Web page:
North-South trade route crosses Korean DMZ
October 13, 2004
THE KOREAN DEMILITARIZED ZONE — Inside the world’s most heavily fortified border, a small trickle of trade passes between North and South Korea, carrying not just raw materials but the hope of a thawing relationship on what’s sometimes called the last front of the Cold War.
The overland trade route is the Western Transportation Corridor, a stretch of asphalt and rail lines that cut straight across the Demilitarized Zone. On an average day, some 100 trucks cross back and forth on the corridor, created after the 2000 summit between then-South Korean president Kim Dae-jung and North Korean leader Kim Jong Il.
When the corridor opened last year, it became the first land route between the Koreas since 1945. In the near future, officials hope, today’s traffic figures will be dwarfed by the free-flowing movement of goods and people.
“This is a historic thing that has proceeded over the past four years,” said Air Force Maj. Gen. Thomas P. Kane, the senior U.S. member of the United Nations Command Military Armistice Commission, or UNCMAC.
“This is a linking of the North and South in the hope that reconciliation will occur in the not too distant future. Within a year, we could have 2,000 movements, a thousand each way.”
In its role at the head of UNCMAC, the U.S. military keeps close watch on the DMZ and the transportation corridor. The fledgling trade route leads to the Kaesong Industrial Complex, a South Korean-built initiative about 10 miles north of the DMZ. Most of the traffic on the corridor is construction materials for an industrial park and the rail line and highway leading north.
The road also is used by buses carrying a small number of South Korean tourists on closely regulated trips to the North’s Diamond Mountain resort.
According to U.S. officials, the corridor so far has cost South Korea $230 million and North Korea $120 million.
During construction of the road, some 1,500 land mines and other pieces of unexploded ordnance were removed from the area, said Lt. Col. Kurt Taylor of UNCMAC. Only one worker, a North Korean soldier, was injured in the demining project.
On a hill high above the Western Transportation Corridor, U.S. soldiers give briefs to visitors at Observation Post Dora. Inside the camouflage concrete structure, a large sand-table scale model of the DMZ sits in front of a huge bank of windows, surrounded by an amphitheater of neon-green plastic seats. On a clear day, soldiers say, Kaesong is easily visible.
On this day, the morning fog means the only thing visible is a pair of dotted lines painted onto the windows, representing the northern boundary of the DMZ and the Military Demarcation Line — the official border between North and South Korea. On maps, it is a dotted line. In reality, the border is marked inside the transportation corridor by a sudden change in the color of the asphalt and the end of white-painted traffic lines.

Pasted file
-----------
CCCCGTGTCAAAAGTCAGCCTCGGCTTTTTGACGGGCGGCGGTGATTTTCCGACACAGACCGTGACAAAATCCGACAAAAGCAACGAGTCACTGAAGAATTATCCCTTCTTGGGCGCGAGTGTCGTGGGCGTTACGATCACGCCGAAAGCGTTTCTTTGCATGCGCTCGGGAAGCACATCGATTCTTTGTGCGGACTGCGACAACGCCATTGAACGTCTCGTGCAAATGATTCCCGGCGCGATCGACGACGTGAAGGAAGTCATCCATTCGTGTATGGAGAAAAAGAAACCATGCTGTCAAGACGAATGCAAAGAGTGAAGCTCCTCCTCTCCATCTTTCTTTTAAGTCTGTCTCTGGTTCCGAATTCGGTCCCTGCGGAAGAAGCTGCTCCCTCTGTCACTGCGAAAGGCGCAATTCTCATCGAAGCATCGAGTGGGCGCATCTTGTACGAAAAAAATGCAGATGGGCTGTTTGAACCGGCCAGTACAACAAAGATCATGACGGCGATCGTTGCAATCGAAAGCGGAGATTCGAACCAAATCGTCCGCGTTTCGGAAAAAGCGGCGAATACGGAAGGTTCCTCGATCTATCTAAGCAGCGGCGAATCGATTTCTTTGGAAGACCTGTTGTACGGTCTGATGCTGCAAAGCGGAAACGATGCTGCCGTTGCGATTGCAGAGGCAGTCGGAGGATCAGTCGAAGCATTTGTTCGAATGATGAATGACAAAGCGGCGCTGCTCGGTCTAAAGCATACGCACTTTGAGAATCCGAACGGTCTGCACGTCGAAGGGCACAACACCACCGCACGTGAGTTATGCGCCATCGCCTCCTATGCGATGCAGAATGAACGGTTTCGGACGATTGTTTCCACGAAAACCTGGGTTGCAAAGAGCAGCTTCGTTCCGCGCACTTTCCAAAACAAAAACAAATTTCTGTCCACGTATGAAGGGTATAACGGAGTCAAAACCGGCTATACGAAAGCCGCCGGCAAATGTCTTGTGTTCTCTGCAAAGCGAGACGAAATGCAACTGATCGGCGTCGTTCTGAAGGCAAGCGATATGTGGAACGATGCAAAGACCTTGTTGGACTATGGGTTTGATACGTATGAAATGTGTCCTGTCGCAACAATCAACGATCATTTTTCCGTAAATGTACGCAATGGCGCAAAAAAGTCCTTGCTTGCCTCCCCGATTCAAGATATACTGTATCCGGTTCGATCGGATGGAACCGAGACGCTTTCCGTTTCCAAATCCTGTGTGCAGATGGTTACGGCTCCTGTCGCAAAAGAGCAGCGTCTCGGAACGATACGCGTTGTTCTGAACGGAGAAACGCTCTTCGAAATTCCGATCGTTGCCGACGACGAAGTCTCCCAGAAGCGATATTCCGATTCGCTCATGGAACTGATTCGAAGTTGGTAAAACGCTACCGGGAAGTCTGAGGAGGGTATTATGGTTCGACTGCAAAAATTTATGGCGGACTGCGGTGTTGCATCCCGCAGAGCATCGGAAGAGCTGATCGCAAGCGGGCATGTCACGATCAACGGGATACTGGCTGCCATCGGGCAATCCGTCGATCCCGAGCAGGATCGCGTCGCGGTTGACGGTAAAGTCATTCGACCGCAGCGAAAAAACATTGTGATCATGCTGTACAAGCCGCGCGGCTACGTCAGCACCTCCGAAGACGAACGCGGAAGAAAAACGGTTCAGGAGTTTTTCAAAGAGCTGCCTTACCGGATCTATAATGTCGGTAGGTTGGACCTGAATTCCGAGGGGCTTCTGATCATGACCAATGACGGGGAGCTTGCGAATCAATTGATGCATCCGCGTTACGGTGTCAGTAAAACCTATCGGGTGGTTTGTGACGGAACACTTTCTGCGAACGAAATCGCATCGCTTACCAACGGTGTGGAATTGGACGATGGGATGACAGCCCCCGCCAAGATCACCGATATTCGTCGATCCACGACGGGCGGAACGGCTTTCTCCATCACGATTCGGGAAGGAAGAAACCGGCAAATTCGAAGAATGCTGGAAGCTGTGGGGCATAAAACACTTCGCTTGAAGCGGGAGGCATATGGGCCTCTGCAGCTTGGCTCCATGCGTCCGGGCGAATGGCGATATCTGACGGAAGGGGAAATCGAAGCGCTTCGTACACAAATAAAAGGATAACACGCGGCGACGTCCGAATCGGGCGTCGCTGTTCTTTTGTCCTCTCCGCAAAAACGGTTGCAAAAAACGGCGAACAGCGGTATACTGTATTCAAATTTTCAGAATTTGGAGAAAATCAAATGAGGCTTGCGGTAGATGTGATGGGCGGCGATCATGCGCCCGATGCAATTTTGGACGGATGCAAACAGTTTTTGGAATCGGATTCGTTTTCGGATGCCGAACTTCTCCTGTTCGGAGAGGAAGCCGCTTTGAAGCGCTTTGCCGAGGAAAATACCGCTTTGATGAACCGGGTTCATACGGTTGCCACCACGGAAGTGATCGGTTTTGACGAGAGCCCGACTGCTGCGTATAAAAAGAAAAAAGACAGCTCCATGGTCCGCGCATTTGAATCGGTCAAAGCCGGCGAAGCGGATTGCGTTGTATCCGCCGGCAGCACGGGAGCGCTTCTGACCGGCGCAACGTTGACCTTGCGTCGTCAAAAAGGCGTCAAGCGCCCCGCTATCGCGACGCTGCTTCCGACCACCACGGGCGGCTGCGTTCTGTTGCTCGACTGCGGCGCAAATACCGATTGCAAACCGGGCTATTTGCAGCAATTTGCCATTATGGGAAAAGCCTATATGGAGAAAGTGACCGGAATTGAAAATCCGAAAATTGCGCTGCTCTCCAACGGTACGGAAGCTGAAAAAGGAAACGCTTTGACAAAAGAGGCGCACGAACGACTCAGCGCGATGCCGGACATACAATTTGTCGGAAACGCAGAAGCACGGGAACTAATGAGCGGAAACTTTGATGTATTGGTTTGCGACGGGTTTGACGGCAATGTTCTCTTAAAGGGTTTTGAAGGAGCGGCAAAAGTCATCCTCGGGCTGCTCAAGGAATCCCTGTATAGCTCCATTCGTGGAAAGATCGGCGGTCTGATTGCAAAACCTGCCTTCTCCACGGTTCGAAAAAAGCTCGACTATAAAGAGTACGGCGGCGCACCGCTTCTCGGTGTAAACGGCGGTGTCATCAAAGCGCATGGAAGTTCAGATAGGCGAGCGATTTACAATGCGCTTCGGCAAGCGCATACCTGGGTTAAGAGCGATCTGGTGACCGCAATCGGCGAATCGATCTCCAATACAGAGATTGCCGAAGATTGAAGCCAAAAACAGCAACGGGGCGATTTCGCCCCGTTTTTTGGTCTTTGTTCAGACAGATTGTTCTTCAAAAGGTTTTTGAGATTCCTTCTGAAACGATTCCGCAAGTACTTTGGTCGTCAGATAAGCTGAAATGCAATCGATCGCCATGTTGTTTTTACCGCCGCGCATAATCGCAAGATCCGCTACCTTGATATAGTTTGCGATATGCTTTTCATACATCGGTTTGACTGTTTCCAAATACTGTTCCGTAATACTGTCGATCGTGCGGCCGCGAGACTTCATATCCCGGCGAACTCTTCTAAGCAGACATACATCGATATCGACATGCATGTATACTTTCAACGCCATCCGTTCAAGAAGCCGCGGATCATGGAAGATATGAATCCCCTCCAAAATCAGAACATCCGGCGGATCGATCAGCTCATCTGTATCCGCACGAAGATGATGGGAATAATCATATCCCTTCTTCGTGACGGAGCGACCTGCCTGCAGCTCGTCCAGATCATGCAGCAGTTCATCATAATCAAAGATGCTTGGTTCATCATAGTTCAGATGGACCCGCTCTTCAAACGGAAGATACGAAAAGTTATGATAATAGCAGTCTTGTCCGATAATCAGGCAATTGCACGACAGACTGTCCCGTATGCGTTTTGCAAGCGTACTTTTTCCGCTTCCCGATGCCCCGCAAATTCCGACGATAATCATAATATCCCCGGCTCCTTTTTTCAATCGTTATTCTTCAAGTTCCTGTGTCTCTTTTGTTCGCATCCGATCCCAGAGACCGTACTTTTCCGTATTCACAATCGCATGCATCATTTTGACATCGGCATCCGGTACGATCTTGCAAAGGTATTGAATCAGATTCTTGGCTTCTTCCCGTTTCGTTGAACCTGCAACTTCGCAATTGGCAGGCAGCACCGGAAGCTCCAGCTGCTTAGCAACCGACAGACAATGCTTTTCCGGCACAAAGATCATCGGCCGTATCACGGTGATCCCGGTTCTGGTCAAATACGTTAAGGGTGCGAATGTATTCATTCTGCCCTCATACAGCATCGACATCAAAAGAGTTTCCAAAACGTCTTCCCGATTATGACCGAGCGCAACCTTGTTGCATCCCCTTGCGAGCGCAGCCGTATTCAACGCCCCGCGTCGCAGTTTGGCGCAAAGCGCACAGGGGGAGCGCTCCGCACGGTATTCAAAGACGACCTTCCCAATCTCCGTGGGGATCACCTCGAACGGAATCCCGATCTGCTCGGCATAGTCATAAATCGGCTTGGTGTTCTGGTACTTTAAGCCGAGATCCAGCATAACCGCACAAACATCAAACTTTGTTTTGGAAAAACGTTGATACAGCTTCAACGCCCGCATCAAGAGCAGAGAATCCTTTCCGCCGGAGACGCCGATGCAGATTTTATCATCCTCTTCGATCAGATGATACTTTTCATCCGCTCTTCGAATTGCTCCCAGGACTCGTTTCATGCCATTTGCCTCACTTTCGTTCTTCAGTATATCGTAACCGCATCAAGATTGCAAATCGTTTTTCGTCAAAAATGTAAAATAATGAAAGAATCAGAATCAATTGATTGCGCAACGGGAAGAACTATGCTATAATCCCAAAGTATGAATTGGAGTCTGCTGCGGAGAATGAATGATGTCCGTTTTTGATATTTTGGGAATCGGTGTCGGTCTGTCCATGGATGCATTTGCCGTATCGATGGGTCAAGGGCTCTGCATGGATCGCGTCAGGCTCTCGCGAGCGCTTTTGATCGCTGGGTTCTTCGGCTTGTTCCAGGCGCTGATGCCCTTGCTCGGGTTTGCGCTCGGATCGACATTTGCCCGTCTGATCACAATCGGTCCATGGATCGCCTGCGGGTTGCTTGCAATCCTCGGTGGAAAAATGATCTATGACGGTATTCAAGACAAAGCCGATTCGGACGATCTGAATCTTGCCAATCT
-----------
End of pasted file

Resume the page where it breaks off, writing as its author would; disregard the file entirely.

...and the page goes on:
From a concrete terrace at OP Dora, visitors can watch trucks rumble along the route, adding to the daily trade figures.
The transportation corridor has not been a complete success. North Korea is irked that the United States, as lead partner in the armistice commission, will not allow 39 high-tech electronics and communications items to be included in the cross-border trade.
And on-and-off negotiations between North and South are always subject to delay or cancellation, as they were for three months this year after South Korea took in hundreds of North Koreans in a mass defection.
But on this day at Dorasan Station, which will become the main rail portal for both trade and tourism, Army Sgt. Yolanda Ballard stood chatting amiably with a South Korean soldier. Behind them, a colorful train station sign listed Pyongyang and Seoul, with their respective distances from the station listed below arrows pointing opposite directions.
Ballard and the South Korean could have been any two people waiting at any normal train station — if not for the miles of barbed wire, thousands of soldiers and fifty years of forced separation represented by the DMZ just a few thousand yards to the north.
Later, at a heavily guarded post on the DMZ’s southern boundary, a convoy of dump trucks rumble South through the corridor. Each of the twenty trucks is carrying about 20 tons of sand, one of the items exported south from North Korea. As soon as the trucks pass through the spiked gates, the South Korean guards close the fence and resume their guard positions.
For as far as can be seen through the morning haze, the barbed-wire-topped fence stretches to the horizon.
“The truth is, today this is a very hostile place,” Kane said. “But the transportation corridor offers great hope for the future.”